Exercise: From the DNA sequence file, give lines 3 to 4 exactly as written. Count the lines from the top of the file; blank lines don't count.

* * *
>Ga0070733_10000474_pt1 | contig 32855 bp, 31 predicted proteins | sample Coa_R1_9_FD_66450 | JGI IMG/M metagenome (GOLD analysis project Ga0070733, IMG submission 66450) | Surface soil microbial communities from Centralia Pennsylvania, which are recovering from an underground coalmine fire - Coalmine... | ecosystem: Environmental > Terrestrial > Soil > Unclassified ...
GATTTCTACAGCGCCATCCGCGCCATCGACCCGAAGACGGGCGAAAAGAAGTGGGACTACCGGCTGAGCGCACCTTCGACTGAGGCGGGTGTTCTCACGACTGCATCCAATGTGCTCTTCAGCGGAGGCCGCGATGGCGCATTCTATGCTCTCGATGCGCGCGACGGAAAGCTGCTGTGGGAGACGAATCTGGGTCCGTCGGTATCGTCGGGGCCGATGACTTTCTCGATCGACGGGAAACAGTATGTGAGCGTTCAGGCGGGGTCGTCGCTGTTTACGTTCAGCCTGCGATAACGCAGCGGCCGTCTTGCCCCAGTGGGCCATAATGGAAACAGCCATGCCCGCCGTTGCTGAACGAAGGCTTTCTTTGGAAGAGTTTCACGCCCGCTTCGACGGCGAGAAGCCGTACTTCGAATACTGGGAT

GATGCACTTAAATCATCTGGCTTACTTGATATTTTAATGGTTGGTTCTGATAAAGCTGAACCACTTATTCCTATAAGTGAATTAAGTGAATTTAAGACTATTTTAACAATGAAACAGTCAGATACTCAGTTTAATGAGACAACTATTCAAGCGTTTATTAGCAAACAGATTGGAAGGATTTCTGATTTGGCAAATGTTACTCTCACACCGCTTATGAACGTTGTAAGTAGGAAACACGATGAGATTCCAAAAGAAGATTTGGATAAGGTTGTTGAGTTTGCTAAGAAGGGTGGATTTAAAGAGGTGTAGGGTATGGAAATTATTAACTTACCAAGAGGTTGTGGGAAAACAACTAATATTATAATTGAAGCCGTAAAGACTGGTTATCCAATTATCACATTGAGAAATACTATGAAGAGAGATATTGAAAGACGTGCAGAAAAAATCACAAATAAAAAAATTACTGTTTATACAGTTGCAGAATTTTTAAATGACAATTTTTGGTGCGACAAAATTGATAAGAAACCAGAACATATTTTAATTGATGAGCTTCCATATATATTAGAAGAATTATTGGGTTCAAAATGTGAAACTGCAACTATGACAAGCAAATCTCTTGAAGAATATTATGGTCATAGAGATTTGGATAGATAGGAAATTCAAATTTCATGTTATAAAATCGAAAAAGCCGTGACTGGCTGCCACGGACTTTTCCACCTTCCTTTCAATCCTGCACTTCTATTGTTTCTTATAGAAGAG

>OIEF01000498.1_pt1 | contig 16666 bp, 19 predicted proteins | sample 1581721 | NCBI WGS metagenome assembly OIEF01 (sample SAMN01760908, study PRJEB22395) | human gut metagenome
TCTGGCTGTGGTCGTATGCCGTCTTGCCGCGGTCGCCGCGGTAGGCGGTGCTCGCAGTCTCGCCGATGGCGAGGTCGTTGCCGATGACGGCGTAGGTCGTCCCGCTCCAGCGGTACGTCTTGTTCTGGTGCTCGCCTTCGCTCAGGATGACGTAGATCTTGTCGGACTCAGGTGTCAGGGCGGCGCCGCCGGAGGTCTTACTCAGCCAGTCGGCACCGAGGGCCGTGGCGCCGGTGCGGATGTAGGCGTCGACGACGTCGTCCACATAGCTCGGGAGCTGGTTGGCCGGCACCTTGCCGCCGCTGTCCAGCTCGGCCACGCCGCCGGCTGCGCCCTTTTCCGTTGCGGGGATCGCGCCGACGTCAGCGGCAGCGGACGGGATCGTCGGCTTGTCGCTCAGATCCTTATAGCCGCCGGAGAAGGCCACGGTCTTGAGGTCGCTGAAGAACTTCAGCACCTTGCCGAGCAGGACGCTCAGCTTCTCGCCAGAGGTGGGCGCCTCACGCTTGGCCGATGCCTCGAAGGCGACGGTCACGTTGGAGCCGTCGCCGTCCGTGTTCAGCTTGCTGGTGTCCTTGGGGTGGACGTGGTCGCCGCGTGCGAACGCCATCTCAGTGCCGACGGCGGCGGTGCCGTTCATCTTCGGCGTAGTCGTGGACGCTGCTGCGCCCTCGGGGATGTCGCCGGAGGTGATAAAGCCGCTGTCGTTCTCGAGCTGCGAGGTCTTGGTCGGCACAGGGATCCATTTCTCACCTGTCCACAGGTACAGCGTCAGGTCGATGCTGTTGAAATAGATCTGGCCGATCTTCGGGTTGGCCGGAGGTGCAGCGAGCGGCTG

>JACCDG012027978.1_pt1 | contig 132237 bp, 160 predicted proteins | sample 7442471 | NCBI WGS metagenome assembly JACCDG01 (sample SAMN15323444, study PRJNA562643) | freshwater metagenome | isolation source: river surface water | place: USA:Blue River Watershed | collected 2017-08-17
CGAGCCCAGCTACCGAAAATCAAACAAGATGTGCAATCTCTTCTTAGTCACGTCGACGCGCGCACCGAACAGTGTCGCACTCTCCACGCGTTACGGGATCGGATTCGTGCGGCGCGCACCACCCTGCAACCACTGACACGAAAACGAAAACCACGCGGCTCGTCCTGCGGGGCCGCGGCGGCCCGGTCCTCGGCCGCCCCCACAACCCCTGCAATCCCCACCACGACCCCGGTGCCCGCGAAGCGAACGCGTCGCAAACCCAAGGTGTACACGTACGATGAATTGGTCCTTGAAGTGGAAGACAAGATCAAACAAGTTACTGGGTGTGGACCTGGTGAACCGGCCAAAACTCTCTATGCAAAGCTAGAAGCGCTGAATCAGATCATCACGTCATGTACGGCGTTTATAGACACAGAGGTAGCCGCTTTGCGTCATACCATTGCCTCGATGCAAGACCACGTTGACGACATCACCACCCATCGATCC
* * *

GATGCACTTAAATCATCTGGCTTACTTGATATTTTAATGGTTGGTTCTGATAAAGCTGAACCACTTATTCCTATAAGTGAATTAAGTGAATTTAAGACTATTTTAACAATGAAACAGTCAGATACTCAGTTTAATGAGACAACTATTCAAGCGTTTATTAGCAAACAGATTGGAAGGATTTCTGATTTGGCAAATGTTACTCTCACACCGCTTATGAACGTTGTAAGTAGGAAACACGATGAGATTCCAAAAGAAGATTTGGATAAGGTTGTTGAGTTTGCTAAGAAGGGTGGATTTAAAGAGGTGTAGGGTATGGAAATTATTAACTTACCAAGAGGTTGTGGGAAAACAACTAATATTATAATTGAAGCCGTAAAGACTGGTTATCCAATTATCACATTGAGAAATACTATGAAGAGAGATATTGAAAGACGTGCAGAAAAAATCACAAATAAAAAAATTACTGTTTATACAGTTGCAGAATTTTTAAATGACAATTTTTGGTGCGACAAAATTGATAAGAAACCAGAACATATTTTAATTGATGAGCTTCCATATATATTAGAAGAATTATTGGGTTCAAAATGTGAAACTGCAACTATGACAAGCAAATCTCTTGAAGAATATTATGGTCATAGAGATTTGGATAGATAGGAAATTCAAATTTCATGTTATAAAATCGAAAAAGCCGTGACTGGCTGCCACGGACTTTTCCACCTTCCTTTCAATCCTGCACTTCTATTGTTTCTTATAGAAGAG

>OIEF01000498.1_pt1 | contig 16666 bp, 19 predicted proteins | sample 1581721 | NCBI WGS metagenome assembly OIEF01 (sample SAMN01760908, study PRJEB22395) | human gut metagenome